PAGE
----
The timing is seriously bad – with the AFLW still fledgling and the season proper about to start. *wince*

      Even more bizarre is the very *public* claim that this thing could go international.
      Puh-lease.
      The AFL are famous for putting zero $ into the international footprint of Australian Football, so the claim that AFLX may catch on (when it’s being promoted like a circus here) is a tad…optimistic.

      • February 14th 2018 @ 12:12pm
        Vocans said | February 14th 2018 @ 12:12pm | ! Report

        AFLW must start to feel like token now? AFL effectively puts up AFLX as competition to it.

    • Roar Guru

      February 14th 2018 @ 7:47am
      Cat said | February 14th 2018 @ 7:47am | ! Report

      I’ll reserve judgement on AFLX until I actually see some games played. Awful lot of people saying they hate it and its crap, yet no one has even seen a game of it played. Maybe it will be … maybe it won’t be.

      As for timing, what is the alternative? End of season? Yeah, there is absolutely zero chance of that. Before AFLW starts? Again, zero chance, no player would be in any shape to play games before having much if any preseason training.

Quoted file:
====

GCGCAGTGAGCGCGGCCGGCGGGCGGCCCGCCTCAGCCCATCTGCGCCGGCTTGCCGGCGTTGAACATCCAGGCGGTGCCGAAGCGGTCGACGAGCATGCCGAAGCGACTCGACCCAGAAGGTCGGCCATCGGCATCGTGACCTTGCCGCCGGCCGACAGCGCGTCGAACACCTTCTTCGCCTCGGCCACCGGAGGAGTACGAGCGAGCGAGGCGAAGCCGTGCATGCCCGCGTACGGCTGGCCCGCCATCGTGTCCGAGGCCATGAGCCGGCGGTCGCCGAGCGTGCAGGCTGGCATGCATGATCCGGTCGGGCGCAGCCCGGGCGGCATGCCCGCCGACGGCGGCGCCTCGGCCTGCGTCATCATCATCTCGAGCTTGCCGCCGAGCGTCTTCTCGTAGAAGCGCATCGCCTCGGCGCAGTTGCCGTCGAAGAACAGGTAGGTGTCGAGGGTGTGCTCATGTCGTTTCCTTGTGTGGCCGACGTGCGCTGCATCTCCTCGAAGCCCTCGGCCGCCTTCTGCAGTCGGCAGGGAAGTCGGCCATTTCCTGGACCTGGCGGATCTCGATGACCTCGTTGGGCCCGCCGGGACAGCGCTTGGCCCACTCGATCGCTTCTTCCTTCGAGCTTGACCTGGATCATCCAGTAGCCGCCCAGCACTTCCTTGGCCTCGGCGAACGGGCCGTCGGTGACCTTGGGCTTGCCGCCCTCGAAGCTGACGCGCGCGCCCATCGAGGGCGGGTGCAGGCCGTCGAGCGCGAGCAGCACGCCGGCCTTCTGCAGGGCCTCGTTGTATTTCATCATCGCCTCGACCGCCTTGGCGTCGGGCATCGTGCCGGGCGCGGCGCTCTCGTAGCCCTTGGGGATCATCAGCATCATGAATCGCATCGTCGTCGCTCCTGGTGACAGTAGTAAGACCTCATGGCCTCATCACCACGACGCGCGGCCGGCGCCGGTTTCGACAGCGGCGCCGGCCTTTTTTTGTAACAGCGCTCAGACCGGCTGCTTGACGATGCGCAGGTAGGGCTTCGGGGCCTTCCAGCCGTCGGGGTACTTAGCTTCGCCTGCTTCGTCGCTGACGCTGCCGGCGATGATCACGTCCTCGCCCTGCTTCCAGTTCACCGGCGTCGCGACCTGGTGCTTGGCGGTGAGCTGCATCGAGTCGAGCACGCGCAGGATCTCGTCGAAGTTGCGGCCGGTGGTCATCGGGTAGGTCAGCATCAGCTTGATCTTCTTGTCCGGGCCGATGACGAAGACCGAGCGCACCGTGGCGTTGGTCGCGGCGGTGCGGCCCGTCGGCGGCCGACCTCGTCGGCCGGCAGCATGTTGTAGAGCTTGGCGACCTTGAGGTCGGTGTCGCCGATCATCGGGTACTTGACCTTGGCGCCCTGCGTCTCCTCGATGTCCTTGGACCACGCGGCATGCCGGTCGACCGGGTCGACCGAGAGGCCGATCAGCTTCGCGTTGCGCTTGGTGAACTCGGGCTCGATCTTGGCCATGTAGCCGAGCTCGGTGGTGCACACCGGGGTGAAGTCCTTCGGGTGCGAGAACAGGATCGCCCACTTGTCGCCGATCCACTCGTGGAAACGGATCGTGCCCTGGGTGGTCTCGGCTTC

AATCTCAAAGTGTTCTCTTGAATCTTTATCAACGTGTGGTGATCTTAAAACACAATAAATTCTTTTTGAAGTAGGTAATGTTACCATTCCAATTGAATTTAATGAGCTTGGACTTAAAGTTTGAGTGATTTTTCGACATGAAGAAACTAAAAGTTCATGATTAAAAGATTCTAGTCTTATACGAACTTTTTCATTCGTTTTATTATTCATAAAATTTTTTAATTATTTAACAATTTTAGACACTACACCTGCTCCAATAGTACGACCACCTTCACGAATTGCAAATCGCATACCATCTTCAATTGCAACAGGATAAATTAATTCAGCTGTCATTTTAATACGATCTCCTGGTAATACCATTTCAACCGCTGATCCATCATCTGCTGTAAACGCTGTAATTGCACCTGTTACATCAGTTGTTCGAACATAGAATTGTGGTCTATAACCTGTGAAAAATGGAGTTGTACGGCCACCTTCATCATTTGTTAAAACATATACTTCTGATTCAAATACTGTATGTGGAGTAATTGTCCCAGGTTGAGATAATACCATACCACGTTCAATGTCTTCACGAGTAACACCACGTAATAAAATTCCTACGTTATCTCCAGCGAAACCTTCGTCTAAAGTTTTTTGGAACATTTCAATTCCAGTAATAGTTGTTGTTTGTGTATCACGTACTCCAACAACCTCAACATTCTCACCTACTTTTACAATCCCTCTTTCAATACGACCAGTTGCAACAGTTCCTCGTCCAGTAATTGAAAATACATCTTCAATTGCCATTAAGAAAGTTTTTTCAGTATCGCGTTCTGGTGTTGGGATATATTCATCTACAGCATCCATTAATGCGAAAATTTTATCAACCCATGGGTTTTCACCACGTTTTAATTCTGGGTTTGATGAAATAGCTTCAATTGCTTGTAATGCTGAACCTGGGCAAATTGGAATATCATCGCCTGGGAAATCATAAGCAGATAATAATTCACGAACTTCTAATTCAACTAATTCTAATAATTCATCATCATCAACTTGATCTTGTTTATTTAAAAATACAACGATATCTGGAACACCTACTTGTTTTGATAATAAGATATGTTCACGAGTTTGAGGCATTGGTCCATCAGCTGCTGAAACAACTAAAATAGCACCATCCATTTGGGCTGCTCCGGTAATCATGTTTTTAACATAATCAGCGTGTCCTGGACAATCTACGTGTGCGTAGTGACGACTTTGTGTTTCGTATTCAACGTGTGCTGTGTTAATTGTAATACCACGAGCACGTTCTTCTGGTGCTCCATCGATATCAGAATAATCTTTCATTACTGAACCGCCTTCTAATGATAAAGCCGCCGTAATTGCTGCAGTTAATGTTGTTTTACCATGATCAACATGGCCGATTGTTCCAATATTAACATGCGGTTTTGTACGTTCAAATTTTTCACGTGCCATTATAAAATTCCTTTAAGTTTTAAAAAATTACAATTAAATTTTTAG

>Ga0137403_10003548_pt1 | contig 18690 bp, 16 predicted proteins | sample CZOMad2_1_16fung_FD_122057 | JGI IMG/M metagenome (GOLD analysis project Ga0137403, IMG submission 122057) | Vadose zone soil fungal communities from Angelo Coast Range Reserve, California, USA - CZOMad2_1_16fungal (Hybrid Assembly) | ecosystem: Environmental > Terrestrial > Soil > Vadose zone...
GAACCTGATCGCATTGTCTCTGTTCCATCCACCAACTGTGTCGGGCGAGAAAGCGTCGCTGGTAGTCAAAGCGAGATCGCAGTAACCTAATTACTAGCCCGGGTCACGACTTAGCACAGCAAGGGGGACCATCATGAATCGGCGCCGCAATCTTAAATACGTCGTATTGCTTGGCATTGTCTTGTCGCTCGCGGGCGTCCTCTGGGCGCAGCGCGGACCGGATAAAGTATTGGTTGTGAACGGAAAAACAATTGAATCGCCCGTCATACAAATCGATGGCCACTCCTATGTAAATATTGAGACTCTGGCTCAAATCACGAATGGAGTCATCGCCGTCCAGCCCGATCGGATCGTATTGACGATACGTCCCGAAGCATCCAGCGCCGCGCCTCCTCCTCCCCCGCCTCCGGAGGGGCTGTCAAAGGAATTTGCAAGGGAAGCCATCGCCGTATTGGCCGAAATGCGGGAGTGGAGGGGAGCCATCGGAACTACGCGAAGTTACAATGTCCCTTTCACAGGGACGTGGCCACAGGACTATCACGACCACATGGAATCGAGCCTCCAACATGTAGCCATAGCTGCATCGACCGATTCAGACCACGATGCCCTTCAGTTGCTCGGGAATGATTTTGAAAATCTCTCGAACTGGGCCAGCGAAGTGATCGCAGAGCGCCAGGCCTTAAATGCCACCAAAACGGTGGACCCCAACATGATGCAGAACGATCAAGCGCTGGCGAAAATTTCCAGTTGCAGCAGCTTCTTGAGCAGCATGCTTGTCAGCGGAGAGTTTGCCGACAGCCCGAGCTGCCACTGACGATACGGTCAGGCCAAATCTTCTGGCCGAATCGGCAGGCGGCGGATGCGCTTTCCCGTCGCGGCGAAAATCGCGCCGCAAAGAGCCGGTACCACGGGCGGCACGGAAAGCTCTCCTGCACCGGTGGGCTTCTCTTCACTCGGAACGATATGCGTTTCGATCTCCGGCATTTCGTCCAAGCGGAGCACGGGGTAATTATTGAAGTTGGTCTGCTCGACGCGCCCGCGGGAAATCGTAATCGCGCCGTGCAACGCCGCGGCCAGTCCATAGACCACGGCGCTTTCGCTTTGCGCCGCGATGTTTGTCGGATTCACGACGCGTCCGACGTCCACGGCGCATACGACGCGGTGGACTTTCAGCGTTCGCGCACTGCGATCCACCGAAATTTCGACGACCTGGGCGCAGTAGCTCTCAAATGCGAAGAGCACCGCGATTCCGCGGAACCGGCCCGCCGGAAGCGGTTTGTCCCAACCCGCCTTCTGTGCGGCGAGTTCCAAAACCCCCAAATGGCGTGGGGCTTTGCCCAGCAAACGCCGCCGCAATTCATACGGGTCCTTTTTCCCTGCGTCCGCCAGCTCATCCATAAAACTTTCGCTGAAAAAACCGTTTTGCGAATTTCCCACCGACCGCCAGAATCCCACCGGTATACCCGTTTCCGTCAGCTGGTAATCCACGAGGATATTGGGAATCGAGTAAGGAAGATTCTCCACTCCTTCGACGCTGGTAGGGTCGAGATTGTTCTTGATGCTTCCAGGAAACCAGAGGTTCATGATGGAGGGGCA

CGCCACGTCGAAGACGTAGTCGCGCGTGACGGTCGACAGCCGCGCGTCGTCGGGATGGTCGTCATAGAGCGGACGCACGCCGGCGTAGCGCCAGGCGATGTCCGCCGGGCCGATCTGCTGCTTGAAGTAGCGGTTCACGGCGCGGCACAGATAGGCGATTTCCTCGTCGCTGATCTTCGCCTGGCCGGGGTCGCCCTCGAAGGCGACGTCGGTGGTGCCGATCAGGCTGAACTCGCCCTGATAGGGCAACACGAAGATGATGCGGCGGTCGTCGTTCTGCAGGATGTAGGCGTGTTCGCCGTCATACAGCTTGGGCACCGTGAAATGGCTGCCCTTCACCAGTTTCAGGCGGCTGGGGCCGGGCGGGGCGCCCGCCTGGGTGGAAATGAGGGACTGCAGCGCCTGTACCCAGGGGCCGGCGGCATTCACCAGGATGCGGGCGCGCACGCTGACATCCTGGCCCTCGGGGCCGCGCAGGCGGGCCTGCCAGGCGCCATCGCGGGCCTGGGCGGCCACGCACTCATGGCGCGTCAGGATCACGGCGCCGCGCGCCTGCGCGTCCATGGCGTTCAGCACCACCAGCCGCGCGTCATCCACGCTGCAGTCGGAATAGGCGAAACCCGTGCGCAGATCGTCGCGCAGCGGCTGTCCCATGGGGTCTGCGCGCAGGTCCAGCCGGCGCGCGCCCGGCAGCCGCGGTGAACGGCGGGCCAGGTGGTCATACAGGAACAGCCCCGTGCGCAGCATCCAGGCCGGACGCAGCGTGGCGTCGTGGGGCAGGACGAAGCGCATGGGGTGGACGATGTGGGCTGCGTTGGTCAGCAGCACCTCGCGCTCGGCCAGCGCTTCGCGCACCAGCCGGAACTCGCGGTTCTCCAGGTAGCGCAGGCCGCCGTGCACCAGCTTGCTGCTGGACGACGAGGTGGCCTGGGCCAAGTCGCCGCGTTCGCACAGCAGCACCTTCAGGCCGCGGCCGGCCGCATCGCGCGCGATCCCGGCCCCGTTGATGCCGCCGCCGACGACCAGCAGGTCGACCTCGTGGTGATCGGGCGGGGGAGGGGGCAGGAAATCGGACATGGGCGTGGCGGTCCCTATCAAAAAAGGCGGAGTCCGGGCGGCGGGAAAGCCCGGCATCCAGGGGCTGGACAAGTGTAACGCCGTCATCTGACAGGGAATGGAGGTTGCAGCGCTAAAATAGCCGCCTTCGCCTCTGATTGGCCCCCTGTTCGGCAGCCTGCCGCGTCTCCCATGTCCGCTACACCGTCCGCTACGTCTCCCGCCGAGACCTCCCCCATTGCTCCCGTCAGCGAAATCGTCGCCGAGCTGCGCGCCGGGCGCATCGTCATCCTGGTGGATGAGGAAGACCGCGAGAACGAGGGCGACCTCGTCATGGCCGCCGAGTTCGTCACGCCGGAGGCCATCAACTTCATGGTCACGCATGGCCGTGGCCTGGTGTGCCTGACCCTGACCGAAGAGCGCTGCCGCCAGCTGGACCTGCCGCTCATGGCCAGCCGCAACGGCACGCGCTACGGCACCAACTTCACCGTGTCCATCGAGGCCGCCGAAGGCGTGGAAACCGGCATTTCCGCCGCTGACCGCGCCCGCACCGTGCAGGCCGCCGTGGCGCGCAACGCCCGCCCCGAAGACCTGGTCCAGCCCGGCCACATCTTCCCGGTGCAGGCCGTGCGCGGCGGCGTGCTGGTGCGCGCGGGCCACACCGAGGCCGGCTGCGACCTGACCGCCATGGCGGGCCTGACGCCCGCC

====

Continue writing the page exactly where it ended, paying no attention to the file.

• February 14th 2018 @ 7:49am
      Christo the Daddyo said | February 14th 2018 @ 7:49am | ! Report

      “Why bother?”
      Um, because it gets media attention – e.g. you’ve now written an article about it.

      The only thing I have an issue with is the choice of Etihad Stadium in Melbourne. If one of the characteristics of AFLX is the rectangular shape of the playing field, why on earth wouldn’t you hold it at AAMI Park? Suits the playing field much better and will have a more appropriate capacity for the crowd.

      • Roar Guru

        February 14th 2018 @ 8:25am
        Cat said | February 14th 2018 @ 8:25am | ! Report

        Cost. AFL own Etihad so in essence there are no ‘hire fees’ whilst AAMI would cost money to hire the ground. It’s not like Etihad has never hosted a rectangular game before.

        • February 14th 2018 @ 9:38am
          Christo the Daddyo said | February 14th 2018 @ 9:38am | ! Report

          So cost trumps fan experience.

          Stupid.

          • Roar Guru

            February 14th 2018 @ 9:51am
            Cat said | February 14th 2018 @ 9:51am | ! Report